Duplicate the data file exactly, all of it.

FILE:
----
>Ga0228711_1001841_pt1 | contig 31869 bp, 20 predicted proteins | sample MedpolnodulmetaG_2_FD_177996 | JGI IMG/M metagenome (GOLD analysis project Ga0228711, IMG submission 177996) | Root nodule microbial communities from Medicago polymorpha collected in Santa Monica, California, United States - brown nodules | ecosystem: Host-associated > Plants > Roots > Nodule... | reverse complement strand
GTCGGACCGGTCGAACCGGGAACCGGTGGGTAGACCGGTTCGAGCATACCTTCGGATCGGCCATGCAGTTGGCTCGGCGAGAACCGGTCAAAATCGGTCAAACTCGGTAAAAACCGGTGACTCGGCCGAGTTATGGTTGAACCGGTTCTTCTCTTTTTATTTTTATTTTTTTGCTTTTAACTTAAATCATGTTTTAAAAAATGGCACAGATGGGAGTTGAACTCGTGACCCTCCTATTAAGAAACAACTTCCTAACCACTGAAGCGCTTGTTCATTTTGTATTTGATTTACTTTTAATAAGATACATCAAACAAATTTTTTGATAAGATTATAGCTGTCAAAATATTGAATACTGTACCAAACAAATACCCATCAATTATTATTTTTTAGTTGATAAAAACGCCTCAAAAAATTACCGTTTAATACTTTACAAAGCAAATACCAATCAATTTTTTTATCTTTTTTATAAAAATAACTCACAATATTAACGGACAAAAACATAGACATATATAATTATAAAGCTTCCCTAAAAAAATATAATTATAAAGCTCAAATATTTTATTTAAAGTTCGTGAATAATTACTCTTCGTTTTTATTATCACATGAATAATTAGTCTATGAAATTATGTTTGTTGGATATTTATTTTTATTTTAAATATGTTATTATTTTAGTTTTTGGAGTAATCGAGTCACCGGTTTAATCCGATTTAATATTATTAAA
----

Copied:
>Ga0228711_1001841_pt1 | contig 31869 bp, 20 predicted proteins | sample MedpolnodulmetaG_2_FD_177996 | JGI IMG/M metagenome (GOLD analysis project Ga0228711, IMG submission 177996) | Root nodule microbial communities from Medicago polymorpha collected in Santa Monica, California, United States - brown nodules | ecosystem: Host-associated > Plants > Roots > Nodule... | reverse complement strand
GTCGGACCGGTCGAACCGGGAACCGGTGGGTAGACCGGTTCGAGCATACCTTCGGATCGGCCATGCAGTTGGCTCGGCGAGAACCGGTCAAAATCGGTCAAACTCGGTAAAAACCGGTGACTCGGCCGAGTTATGGTTGAACCGGTTCTTCTCTTTTTATTTTTATTTTTTTGCTTTTAACTTAAATCATGTTTTAAAAAATGGCACAGATGGGAGTTGAACTCGTGACCCTCCTATTAAGAAACAACTTCCTAACCACTGAAGCGCTTGTTCATTTTGTATTTGATTTACTTTTAATAAGATACATCAAACAAATTTTTTGATAAGATTATAGCTGTCAAAATATTGAATACTGTACCAAACAAATACCCATCAATTATTATTTTTTAGTTGATAAAAACGCCTCAAAAAATTACCGTTTAATACTTTACAAAGCAAATACCAATCAATTTTTTTATCTTTTTTATAAAAATAACTCACAATATTAACGGACAAAAACATAGACATATATAATTATAAAGCTTCCCTAAAAAAATATAATTATAAAGCTCAAATATTTTATTTAAAGTTCGTGAATAATTACTCTTCGTTTTTATTATCACATGAATAATTAGTCTATGAAATTATGTTTGTTGGATATTTATTTTTATTTTAAATATGTTATTATTTTAGTTTTTGGAGTAATCGAGTCACCGGTTTAATCCGATTTAATATTATTAAA